The receptor occupation theory of drug action equates drug effect to receptor occupancy. The intensity of drug effect is proportional to the number of receptors that are occupied by drug and the maximum effect occurs when all receptors are occupied by drug.

The relationship between drug effect and the concentration of free drug at the site of action (C) can be described at equilibrium by the following equation:

Effect =

Maximum effect • C

where the maximum effect is the intensity of the pharmacological effect that occurs when all of the receptors are occupied, and Kd, which equals k2/k1, is the equilibrium dissociation constant of the drug-receptor complex. The dissociation constant (Kd) is also a measure of the affinity of a drug for its receptor, analogous to the Michaelis-Menten constant (Km), which is a measure of the affinity of a substrate for its enzyme. The expression C/(Kd + C) in this equation represents the fraction of receptors that are occupied with drug. When C ^ Kd, the expression equals 1 (i.e., all of the receptors are occupied with drug), and Effect = Maximum effect.

The equation relating a drug's pharmacological effect to its concentration describes a hyperbolic function that is shown graphically in Figure 18.4A. As free drug concentration increases, the drug effect asymptotically approaches the maximum effect. When the free drug concentration on the x-axis is transformed to a logarithmic scale, the dose-effect curve becomes sigmoidal, with a central segment that is nearly log-linear (Figure 18.4B). Semilogarithmic dose-effect curves allow for a better assessment of the dose-effect relationship at low doses and of a wide range of doses on the same plot. The EC50 is the dose at which 50% of the maximum effect is produced or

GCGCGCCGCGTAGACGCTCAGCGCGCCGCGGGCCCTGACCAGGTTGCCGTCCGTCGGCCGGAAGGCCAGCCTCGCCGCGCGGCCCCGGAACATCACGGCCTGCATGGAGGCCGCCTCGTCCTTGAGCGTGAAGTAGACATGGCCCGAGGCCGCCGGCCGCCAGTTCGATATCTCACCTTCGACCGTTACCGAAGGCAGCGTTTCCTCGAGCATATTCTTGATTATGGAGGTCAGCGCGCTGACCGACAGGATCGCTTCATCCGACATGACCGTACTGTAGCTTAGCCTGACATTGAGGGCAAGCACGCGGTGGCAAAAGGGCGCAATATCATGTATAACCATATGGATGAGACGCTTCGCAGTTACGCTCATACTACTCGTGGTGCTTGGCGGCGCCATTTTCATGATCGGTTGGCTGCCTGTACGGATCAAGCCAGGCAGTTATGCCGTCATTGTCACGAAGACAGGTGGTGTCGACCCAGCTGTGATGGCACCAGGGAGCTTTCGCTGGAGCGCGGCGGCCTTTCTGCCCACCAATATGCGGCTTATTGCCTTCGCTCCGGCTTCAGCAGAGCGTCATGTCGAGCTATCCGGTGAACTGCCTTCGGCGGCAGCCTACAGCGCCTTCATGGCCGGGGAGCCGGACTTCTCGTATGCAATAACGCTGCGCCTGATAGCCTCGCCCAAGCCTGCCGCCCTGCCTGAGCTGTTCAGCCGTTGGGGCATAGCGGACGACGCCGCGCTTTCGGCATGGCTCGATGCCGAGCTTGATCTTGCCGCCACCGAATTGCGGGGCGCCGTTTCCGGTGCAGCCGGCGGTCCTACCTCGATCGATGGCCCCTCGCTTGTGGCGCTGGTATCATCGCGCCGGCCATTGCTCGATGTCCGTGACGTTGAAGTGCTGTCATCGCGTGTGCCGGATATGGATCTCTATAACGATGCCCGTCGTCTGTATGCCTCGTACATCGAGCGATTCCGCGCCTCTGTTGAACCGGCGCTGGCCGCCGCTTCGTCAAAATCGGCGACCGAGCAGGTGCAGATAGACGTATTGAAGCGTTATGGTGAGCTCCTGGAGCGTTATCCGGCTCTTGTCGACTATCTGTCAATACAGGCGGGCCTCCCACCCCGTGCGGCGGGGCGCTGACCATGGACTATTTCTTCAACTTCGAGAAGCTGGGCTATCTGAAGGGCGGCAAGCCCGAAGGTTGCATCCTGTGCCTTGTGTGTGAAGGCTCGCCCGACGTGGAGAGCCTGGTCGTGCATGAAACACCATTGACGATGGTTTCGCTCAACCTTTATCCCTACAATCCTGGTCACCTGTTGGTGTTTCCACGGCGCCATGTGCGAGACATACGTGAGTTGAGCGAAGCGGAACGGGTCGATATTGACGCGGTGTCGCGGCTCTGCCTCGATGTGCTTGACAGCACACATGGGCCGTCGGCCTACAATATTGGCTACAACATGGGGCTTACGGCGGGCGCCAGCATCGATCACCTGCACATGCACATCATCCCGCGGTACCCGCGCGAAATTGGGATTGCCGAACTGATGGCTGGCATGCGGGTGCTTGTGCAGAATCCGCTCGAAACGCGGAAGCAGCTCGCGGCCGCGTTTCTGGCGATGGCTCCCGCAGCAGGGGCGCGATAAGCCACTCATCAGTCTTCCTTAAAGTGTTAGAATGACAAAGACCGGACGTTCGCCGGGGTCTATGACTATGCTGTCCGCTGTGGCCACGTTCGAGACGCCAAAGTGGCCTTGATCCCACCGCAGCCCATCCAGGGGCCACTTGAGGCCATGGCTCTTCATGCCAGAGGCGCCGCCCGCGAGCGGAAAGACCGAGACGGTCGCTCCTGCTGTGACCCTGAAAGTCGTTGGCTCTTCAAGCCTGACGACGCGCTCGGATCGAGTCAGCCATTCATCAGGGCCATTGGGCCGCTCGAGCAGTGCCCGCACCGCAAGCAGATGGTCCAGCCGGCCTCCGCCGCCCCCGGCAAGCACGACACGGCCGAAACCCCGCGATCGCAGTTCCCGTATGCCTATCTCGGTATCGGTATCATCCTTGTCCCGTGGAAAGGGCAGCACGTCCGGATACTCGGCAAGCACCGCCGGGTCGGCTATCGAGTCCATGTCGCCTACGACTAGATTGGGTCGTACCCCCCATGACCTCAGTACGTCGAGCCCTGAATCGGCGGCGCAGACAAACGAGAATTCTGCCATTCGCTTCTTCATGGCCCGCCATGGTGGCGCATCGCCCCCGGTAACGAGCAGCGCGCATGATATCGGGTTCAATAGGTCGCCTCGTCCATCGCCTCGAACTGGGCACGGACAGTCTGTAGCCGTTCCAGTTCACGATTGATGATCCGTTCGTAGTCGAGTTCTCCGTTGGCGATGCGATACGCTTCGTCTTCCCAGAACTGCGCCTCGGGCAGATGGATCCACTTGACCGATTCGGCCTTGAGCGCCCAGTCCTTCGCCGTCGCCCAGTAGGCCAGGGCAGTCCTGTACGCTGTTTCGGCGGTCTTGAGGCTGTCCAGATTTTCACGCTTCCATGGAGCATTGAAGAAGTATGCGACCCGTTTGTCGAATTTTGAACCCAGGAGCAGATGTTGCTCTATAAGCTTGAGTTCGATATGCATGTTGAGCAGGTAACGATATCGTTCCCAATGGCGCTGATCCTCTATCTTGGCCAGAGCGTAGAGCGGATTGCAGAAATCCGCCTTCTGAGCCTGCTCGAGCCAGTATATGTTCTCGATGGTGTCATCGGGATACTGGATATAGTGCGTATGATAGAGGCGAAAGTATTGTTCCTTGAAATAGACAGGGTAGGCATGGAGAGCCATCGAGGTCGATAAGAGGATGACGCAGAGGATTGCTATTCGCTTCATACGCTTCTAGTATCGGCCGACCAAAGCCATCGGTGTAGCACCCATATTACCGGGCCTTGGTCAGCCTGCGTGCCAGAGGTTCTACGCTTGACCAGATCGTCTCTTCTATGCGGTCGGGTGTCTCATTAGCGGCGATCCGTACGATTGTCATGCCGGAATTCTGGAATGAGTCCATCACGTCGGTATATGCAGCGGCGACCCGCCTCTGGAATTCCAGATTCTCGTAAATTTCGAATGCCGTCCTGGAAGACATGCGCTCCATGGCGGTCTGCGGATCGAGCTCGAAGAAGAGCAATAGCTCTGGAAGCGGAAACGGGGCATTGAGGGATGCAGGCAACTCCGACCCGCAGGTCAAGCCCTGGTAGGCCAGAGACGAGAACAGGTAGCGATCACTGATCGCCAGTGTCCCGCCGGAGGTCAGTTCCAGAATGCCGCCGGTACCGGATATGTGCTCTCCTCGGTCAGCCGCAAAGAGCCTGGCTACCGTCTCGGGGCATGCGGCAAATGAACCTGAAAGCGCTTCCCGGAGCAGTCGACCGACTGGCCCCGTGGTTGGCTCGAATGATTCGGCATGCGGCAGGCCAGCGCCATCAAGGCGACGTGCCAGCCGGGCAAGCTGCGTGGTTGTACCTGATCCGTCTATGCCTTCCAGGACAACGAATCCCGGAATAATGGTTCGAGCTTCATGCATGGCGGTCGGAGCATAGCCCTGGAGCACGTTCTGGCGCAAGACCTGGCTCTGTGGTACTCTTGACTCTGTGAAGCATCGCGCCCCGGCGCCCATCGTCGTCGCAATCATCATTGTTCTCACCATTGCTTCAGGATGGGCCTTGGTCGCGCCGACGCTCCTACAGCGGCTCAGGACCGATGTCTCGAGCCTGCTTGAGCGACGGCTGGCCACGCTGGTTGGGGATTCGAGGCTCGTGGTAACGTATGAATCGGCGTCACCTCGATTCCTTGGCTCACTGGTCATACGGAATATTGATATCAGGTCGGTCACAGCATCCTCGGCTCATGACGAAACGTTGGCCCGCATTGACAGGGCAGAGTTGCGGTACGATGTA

FIGURE 18.4 Dose-effect curves plotted using a (A) linear or (B) logarithmic scale for drug dose/concentration on the x-axis. The function relating effect to dose/concentration is based on the receptor occupation theory, described in the text. The relationship is nonlinear and with each increment in dose/concentration there is a diminishing increment in effect. EC5 0 is the dose/concentration producing half of the maximum effect.

FIGURE 18.4 Dose-effect curves plotted using a (A) linear or (B) logarithmic scale for drug dose/concentration on the x-axis. The function relating effect to dose/concentration is based on the receptor occupation theory, described in the text. The relationship is nonlinear and with each increment in dose/concentration there is a diminishing increment in effect. EC5 0 is the dose/concentration producing half of the maximum effect.

the concentration of drug at which the drug is half-maximally effective. On a semilogarithmic plot, the EC50 is located at the midpoint, or inflection point, of the curve. When the relationship between receptor occupancy and effect is linear, the Kd = EC50. If there is amplification between receptor occupancy and effect, such as if the receptor has catalytic activity when the receptor ligand is bound, then the EC50 lies to the left of the KD.

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